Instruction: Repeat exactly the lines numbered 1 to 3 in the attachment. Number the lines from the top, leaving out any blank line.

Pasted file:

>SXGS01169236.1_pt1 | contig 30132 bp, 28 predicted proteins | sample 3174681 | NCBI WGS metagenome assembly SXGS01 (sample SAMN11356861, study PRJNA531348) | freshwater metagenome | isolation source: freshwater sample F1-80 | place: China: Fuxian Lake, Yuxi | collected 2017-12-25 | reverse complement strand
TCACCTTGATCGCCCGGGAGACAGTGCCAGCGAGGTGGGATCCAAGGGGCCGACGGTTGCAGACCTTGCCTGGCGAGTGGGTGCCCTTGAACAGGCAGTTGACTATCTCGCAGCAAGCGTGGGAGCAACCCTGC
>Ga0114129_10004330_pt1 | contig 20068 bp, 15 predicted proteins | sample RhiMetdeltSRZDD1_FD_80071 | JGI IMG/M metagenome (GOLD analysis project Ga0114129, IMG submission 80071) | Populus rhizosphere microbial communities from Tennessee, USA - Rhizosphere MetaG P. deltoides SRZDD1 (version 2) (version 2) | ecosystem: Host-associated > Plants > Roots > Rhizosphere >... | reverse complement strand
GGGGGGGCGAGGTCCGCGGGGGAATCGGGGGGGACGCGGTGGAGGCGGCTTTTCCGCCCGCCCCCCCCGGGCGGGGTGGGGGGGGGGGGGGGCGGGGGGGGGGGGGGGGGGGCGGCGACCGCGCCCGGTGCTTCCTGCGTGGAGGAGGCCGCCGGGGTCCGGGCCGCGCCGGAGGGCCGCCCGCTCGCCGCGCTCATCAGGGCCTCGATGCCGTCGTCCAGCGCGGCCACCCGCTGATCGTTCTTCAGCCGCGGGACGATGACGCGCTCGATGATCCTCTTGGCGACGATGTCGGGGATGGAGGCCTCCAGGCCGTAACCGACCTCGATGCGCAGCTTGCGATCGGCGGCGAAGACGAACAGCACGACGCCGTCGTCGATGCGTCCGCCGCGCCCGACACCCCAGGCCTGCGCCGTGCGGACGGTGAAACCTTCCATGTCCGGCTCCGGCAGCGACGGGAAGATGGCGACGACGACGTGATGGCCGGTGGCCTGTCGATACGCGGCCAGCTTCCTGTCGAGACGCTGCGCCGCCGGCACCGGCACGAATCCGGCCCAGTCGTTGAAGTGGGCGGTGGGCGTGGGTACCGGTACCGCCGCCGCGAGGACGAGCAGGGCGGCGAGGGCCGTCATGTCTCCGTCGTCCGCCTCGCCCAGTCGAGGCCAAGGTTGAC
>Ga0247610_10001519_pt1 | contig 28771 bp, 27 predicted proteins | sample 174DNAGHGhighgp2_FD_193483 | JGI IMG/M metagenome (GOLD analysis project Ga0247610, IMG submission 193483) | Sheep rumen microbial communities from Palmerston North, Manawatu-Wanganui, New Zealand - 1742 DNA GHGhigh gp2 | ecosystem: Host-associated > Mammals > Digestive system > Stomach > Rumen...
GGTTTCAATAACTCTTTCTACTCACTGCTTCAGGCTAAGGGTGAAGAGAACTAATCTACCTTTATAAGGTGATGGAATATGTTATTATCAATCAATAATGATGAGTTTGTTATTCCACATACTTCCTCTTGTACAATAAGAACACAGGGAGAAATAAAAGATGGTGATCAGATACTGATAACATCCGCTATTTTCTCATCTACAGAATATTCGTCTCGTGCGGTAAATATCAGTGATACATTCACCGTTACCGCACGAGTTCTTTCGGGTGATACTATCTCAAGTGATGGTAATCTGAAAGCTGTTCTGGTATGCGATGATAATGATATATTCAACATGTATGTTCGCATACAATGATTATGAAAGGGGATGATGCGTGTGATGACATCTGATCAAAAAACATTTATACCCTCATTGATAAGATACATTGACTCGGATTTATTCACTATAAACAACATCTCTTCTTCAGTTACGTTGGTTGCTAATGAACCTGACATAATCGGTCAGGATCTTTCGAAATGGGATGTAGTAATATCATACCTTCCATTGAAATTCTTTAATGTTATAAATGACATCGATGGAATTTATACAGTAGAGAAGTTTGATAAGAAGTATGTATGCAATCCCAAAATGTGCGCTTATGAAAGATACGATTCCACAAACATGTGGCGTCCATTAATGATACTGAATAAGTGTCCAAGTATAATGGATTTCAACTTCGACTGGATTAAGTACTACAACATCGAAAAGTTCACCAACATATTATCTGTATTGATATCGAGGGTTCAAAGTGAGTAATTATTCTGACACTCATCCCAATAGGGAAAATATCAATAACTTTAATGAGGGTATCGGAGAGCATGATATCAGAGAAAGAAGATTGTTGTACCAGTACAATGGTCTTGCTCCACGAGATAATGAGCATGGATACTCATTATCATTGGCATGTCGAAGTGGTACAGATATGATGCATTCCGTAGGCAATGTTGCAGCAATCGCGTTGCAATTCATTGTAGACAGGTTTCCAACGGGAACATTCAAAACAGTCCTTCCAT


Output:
>SXGS01169236.1_pt1 | contig 30132 bp, 28 predicted proteins | sample 3174681 | NCBI WGS metagenome assembly SXGS01 (sample SAMN11356861, study PRJNA531348) | freshwater metagenome | isolation source: freshwater sample F1-80 | place: China: Fuxian Lake, Yuxi | collected 2017-12-25 | reverse complement strand
TCACCTTGATCGCCCGGGAGACAGTGCCAGCGAGGTGGGATCCAAGGGGCCGACGGTTGCAGACCTTGCCTGGCGAGTGGGTGCCCTTGAACAGGCAGTTGACTATCTCGCAGCAAGCGTGGGAGCAACCCTGC
>Ga0114129_10004330_pt1 | contig 20068 bp, 15 predicted proteins | sample RhiMetdeltSRZDD1_FD_80071 | JGI IMG/M metagenome (GOLD analysis project Ga0114129, IMG submission 80071) | Populus rhizosphere microbial communities from Tennessee, USA - Rhizosphere MetaG P. deltoides SRZDD1 (version 2) (version 2) | ecosystem: Host-associated > Plants > Roots > Rhizosphere >... | reverse complement strand